“‘Love the Lord your God with all your heart and with all your soul and with all your mind.’[a] 38 This is the first and greatest commandment. 39 And the second is like it: ‘Love your neighbor as yourself.’[b] 40 All the Law and the Prophets hang on these two commandments.”
According to Trueman it's the "authentic emotional self" that's the problem. I happen to think that's the part of the personality that God wants a relationship with and commands us to love.
Instead of pointing arrows at the LGTBQ community, would Christians not be better served by working on things like the high divorce rate in Christian marriages or the fact that more than 30% of children raised as Christians abandon their faith when they become adults. Or what about the decades of sexual abuse of children by members of the clergy? Would it not be more valuable and humbling for Christians to make more effort to address these painful issues?
Where is Jesus in this book? Only in the last chapter does Trueman mention Jesus Christ (without going into His teachings). Trueman seems strangely out of touch with the teachings of Christ, so allow me to insert two of those here from Matthew 7 that seem relevant here:
1“Do not judge, or you too will be judged. 2 For in the same way you judge others, you will be judged, and with the measure you use, it will be measured to you.
3 “Why do you look at the speck of sawdust in your brother’s eye and pay no attention to the plank in your own eye? 4 How can you say to your brother, ‘Let me take the speck out of your eye,’ when all the time there is a plank in your own eye? 5 You hypocrite, first take the plank out of your own eye, and then you will see clearly to remove the speck from your brother’s eye."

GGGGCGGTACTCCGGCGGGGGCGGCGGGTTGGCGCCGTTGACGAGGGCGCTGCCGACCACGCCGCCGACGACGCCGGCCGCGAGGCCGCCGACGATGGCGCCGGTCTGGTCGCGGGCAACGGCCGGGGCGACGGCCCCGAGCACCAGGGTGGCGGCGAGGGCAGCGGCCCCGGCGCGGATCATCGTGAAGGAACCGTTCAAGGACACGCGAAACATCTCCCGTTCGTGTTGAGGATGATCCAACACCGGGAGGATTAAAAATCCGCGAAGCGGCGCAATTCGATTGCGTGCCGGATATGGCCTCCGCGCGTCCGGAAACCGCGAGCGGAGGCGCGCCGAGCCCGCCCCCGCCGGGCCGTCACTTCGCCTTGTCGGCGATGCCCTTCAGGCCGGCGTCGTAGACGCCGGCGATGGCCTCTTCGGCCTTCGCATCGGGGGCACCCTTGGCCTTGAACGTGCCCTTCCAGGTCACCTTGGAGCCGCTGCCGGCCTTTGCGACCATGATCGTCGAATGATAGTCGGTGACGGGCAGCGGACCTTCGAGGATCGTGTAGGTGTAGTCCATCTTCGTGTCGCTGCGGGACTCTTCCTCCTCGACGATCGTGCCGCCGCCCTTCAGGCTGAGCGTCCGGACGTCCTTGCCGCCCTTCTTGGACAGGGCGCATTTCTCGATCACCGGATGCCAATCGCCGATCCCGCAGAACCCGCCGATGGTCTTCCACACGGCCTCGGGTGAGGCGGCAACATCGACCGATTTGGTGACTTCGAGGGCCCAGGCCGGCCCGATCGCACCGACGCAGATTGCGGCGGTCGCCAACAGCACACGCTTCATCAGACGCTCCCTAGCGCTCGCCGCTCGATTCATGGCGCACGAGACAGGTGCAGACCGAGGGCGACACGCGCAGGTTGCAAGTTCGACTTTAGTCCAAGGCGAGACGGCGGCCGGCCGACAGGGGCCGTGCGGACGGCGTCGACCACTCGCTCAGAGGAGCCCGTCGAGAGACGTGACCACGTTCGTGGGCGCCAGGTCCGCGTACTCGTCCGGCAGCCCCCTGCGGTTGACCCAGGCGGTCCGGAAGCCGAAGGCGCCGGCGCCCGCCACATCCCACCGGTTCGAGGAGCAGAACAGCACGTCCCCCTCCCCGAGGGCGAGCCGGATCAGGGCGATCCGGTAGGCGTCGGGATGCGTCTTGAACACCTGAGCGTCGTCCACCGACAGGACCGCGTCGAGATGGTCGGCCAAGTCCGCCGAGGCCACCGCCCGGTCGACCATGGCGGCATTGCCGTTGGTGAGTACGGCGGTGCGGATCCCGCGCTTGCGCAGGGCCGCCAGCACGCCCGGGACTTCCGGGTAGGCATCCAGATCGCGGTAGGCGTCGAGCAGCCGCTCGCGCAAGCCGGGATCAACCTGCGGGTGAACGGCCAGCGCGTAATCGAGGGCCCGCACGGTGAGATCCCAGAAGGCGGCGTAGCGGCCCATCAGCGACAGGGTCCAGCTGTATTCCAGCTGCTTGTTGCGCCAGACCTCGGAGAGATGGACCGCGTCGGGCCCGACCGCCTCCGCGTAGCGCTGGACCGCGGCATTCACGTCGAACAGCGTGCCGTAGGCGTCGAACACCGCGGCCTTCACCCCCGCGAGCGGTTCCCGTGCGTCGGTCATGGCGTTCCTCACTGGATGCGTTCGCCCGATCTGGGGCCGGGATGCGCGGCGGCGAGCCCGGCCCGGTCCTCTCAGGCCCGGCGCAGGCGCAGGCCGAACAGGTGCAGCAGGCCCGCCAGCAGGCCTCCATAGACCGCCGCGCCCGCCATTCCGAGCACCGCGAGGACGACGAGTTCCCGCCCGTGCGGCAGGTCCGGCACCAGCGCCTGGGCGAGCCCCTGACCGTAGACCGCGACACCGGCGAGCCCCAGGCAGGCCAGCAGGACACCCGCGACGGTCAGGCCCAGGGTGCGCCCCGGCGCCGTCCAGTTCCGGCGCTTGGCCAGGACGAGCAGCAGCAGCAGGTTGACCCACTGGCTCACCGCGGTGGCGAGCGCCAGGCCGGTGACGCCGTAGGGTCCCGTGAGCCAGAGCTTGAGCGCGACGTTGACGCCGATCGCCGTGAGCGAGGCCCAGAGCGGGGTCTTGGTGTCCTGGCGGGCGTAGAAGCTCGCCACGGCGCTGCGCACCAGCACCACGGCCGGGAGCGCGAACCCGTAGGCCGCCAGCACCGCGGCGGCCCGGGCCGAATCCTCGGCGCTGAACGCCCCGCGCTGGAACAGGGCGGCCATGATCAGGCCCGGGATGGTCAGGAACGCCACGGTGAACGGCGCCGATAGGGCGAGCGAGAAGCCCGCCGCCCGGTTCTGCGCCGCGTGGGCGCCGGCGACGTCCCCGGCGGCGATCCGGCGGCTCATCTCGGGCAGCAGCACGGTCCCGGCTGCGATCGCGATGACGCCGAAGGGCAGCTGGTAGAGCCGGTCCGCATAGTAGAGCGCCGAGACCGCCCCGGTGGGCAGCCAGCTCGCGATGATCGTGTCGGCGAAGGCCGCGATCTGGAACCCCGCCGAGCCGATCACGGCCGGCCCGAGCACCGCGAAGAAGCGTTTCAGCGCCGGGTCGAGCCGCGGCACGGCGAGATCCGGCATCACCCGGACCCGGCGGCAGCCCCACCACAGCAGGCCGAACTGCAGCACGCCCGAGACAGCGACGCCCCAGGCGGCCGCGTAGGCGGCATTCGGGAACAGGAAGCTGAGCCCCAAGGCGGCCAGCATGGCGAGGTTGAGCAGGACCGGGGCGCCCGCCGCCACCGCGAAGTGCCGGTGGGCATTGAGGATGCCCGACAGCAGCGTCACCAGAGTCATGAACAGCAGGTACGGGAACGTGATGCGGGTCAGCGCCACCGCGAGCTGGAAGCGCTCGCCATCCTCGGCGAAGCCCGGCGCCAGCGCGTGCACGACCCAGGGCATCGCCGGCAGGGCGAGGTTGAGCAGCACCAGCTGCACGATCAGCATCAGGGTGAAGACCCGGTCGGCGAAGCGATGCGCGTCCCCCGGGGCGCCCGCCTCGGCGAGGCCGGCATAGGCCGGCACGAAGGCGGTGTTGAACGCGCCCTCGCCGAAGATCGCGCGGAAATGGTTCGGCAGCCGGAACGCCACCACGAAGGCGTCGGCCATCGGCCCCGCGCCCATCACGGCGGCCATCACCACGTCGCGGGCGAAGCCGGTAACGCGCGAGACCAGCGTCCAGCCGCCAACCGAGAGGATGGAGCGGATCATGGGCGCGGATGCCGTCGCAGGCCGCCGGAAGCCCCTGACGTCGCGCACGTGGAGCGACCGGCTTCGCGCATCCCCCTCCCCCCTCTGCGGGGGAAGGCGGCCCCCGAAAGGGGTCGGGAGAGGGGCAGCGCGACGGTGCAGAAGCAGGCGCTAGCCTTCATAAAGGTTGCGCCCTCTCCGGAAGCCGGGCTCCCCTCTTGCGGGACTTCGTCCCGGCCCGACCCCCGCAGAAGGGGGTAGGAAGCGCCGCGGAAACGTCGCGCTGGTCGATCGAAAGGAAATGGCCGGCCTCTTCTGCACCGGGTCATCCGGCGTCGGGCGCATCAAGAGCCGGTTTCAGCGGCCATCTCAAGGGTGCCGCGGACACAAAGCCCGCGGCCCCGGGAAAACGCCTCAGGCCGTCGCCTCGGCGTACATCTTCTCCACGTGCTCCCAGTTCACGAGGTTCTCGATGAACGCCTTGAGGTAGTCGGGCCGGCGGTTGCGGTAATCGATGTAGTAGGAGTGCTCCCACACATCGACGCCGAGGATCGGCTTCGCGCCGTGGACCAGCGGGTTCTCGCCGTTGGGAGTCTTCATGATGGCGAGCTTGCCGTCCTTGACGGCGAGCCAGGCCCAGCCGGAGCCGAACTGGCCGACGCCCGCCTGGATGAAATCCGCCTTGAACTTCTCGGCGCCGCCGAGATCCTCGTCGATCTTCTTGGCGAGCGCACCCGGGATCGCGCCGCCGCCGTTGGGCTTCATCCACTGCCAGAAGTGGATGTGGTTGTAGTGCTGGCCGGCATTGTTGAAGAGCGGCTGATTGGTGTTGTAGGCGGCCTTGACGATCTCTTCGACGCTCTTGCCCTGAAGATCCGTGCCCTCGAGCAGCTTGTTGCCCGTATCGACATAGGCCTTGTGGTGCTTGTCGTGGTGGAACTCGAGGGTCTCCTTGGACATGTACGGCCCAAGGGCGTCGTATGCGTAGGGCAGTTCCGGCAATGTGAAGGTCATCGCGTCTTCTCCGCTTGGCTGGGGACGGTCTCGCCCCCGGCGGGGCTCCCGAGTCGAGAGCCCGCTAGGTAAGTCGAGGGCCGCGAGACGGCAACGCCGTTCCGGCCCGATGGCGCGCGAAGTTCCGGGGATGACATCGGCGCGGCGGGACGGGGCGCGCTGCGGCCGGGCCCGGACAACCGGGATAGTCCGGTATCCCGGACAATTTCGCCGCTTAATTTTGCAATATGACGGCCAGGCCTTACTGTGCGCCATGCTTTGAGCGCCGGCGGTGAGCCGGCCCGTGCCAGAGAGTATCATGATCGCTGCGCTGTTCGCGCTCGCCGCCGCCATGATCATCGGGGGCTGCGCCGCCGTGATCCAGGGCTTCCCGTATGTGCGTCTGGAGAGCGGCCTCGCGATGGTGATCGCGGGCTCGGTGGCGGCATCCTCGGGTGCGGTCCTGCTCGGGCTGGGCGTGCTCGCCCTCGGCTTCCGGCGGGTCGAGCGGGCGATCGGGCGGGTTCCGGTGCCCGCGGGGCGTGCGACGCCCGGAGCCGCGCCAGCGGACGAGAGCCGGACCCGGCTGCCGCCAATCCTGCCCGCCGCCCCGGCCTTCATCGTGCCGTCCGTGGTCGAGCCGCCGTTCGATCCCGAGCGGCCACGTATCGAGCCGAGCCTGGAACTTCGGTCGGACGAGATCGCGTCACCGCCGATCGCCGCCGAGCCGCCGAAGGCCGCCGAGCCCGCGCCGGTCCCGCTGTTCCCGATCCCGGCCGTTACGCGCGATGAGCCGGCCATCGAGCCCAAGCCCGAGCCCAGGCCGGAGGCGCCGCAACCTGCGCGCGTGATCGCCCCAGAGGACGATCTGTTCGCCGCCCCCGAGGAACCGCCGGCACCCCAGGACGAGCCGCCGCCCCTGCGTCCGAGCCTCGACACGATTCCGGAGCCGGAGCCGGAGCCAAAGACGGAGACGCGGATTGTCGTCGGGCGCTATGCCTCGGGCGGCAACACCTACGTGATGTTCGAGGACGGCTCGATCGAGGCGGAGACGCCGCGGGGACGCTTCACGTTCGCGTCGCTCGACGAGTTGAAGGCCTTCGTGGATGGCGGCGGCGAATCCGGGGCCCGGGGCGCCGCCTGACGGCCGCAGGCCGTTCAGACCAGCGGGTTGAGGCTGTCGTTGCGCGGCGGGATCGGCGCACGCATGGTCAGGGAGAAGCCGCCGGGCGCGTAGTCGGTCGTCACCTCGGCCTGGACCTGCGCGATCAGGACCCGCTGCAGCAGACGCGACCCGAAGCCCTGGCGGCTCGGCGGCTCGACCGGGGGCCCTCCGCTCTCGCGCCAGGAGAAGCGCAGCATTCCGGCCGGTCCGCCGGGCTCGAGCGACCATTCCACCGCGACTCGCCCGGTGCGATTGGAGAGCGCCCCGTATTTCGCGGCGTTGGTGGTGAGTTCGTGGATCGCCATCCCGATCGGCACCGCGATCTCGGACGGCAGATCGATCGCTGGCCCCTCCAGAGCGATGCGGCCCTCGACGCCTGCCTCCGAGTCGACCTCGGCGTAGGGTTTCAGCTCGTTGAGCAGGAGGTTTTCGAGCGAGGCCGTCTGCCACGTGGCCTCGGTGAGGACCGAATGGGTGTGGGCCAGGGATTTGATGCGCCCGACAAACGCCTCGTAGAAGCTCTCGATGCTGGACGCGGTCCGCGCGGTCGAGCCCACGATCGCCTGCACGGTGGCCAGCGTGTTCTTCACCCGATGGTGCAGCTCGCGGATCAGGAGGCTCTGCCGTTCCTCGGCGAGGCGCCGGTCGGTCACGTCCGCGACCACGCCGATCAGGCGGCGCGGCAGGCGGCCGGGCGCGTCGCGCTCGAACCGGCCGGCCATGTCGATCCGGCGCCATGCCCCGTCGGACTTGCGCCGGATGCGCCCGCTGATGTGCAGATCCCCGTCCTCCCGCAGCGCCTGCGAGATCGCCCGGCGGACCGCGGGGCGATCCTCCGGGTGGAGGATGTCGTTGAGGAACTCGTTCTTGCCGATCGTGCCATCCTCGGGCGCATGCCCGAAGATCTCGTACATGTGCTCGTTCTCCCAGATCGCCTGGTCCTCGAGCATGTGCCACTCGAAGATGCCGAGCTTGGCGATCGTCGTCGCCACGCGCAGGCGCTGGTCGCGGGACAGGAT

The author chooses to point at the sins of secular society instead of looking for the plank in the eyes of many Christians. He then portrays Christians as the persecuted victims of a secularized society. Logic is lost here, criticism is not the same as persecution. What is clear, however, is that the author has a strong political message which reminds me of how toxic it is to mix religion with politics.
He writes that Marx and Freud have politicized sexuality. And yet he politicizes Christianity. He uses it to make cultural and political statements. He writes that Marx and the LGBTQ community powerfully position themselves as victims. And yet in Ch. 9 he positions Christians as victims. I find this strangely inconsistent for a scholar of his magnitude.
I do not doubt Trueman's good intentions. Carl Trueman writes how he wishes we could return to medieval times when there was a clear authoritarian structure in society on gender, sex and marriage. He might want to bear in mind the admonition of the medieval Abbot Bernard of Clairvaux: "The road to hell is paved with good intentions".
The future of Christianity depends on its ability to clean its own house and not be aroused by the self-righteous indignation the author of this book inspires. Interviews with former Christians indicate they left their faith because of the hypocrisy and judgment within their church community. Something to think about in the light of the teachings of Jesus Christ.